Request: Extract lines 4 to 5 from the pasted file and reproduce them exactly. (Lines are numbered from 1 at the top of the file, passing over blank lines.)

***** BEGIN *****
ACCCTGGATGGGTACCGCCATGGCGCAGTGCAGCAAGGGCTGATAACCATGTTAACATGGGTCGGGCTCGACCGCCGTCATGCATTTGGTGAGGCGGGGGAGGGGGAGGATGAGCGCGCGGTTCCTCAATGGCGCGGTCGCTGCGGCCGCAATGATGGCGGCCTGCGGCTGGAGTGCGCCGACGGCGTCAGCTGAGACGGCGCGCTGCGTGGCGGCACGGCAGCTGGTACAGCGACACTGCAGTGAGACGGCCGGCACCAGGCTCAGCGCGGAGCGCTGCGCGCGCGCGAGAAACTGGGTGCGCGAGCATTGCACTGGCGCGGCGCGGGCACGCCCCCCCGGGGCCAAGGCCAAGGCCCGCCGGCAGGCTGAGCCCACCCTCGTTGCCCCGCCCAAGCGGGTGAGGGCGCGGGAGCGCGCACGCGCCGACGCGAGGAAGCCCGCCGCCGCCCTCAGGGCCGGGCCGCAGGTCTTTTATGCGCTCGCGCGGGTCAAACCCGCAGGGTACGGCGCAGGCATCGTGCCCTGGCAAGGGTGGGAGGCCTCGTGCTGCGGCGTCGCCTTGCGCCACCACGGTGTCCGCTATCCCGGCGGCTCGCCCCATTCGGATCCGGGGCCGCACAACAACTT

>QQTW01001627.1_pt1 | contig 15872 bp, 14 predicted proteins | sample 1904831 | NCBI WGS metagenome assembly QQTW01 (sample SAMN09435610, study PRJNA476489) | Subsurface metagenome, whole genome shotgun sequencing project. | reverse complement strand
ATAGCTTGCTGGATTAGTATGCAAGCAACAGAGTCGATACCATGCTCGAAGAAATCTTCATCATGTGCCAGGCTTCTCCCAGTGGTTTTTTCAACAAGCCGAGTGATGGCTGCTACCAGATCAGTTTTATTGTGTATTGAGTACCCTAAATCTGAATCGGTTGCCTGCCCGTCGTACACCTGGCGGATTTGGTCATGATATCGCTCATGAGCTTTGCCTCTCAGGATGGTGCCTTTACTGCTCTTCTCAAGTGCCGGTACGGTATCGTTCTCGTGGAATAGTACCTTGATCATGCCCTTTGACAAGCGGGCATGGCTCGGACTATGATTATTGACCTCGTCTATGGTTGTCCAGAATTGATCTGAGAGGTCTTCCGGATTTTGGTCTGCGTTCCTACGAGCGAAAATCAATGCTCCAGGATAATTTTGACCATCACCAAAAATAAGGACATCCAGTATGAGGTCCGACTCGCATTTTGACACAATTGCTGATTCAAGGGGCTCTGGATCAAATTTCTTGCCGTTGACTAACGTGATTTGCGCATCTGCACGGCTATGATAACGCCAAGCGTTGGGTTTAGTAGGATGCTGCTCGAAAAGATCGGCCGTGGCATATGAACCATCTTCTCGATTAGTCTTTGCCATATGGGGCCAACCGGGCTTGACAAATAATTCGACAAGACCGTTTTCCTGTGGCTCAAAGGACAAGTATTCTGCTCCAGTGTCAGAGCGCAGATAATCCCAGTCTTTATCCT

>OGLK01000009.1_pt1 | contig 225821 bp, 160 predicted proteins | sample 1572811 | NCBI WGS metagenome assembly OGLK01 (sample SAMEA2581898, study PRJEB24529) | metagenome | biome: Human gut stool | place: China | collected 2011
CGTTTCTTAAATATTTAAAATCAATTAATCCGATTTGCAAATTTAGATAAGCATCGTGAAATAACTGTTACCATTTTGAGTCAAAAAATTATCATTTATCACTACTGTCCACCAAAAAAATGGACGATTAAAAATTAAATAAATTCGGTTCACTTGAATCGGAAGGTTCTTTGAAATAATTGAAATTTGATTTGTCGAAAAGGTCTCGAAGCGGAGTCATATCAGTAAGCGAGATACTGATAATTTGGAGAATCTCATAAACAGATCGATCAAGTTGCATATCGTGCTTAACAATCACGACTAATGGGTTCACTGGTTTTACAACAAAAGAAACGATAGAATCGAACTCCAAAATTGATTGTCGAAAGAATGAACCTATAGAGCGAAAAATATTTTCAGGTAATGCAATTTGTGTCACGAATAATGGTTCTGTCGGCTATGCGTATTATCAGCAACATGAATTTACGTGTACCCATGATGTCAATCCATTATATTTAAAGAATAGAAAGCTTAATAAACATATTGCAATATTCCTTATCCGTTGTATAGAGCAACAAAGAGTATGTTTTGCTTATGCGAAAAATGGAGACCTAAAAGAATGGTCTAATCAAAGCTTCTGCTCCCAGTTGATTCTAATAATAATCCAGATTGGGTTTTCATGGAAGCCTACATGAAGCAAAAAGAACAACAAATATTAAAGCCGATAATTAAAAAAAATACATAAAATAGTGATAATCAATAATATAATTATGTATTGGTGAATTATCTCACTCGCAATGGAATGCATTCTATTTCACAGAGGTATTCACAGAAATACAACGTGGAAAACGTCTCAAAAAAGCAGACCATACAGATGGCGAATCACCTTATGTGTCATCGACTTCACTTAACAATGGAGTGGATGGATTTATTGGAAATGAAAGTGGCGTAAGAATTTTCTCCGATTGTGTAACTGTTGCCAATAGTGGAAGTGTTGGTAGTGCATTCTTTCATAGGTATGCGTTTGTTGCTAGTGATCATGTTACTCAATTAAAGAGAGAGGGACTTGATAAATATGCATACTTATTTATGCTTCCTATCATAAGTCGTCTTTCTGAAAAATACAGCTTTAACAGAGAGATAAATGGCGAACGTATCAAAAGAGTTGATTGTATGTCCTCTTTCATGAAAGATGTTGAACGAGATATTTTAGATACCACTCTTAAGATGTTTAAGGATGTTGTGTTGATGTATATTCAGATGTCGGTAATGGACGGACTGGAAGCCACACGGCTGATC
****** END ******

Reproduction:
>OGLK01000009.1_pt1 | contig 225821 bp, 160 predicted proteins | sample 1572811 | NCBI WGS metagenome assembly OGLK01 (sample SAMEA2581898, study PRJEB24529) | metagenome | biome: Human gut stool | place: China | collected 2011
CGTTTCTTAAATATTTAAAATCAATTAATCCGATTTGCAAATTTAGATAAGCATCGTGAAATAACTGTTACCATTTTGAGTCAAAAAATTATCATTTATCACTACTGTCCACCAAAAAAATGGACGATTAAAAATTAAATAAATTCGGTTCACTTGAATCGGAAGGTTCTTTGAAATAATTGAAATTTGATTTGTCGAAAAGGTCTCGAAGCGGAGTCATATCAGTAAGCGAGATACTGATAATTTGGAGAATCTCATAAACAGATCGATCAAGTTGCATATCGTGCTTAACAATCACGACTAATGGGTTCACTGGTTTTACAACAAAAGAAACGATAGAATCGAACTCCAAAATTGATTGTCGAAAGAATGAACCTATAGAGCGAAAAATATTTTCAGGTAATGCAATTTGTGTCACGAATAATGGTTCTGTCGGCTATGCGTATTATCAGCAACATGAATTTACGTGTACCCATGATGTCAATCCATTATATTTAAAGAATAGAAAGCTTAATAAACATATTGCAATATTCCTTATCCGTTGTATAGAGCAACAAAGAGTATGTTTTGCTTATGCGAAAAATGGAGACCTAAAAGAATGGTCTAATCAAAGCTTCTGCTCCCAGTTGATTCTAATAATAATCCAGATTGGGTTTTCATGGAAGCCTACATGAAGCAAAAAGAACAACAAATATTAAAGCCGATAATTAAAAAAAATACATAAAATAGTGATAATCAATAATATAATTATGTATTGGTGAATTATCTCACTCGCAATGGAATGCATTCTATTTCACAGAGGTATTCACAGAAATACAACGTGGAAAACGTCTCAAAAAAGCAGACCATACAGATGGCGAATCACCTTATGTGTCATCGACTTCACTTAACAATGGAGTGGATGGATTTATTGGAAATGAAAGTGGCGTAAGAATTTTCTCCGATTGTGTAACTGTTGCCAATAGTGGAAGTGTTGGTAGTGCATTCTTTCATAGGTATGCGTTTGTTGCTAGTGATCATGTTACTCAATTAAAGAGAGAGGGACTTGATAAATATGCATACTTATTTATGCTTCCTATCATAAGTCGTCTTTCTGAAAAATACAGCTTTAACAGAGAGATAAATGGCGAACGTATCAAAAGAGTTGATTGTATGTCCTCTTTCATGAAAGATGTTGAACGAGATATTTTAGATACCACTCTTAAGATGTTTAAGGATGTTGTGTTGATGTATATTCAGATGTCGGTAATGGACGGACTGGAAGCCACACGGCTGATC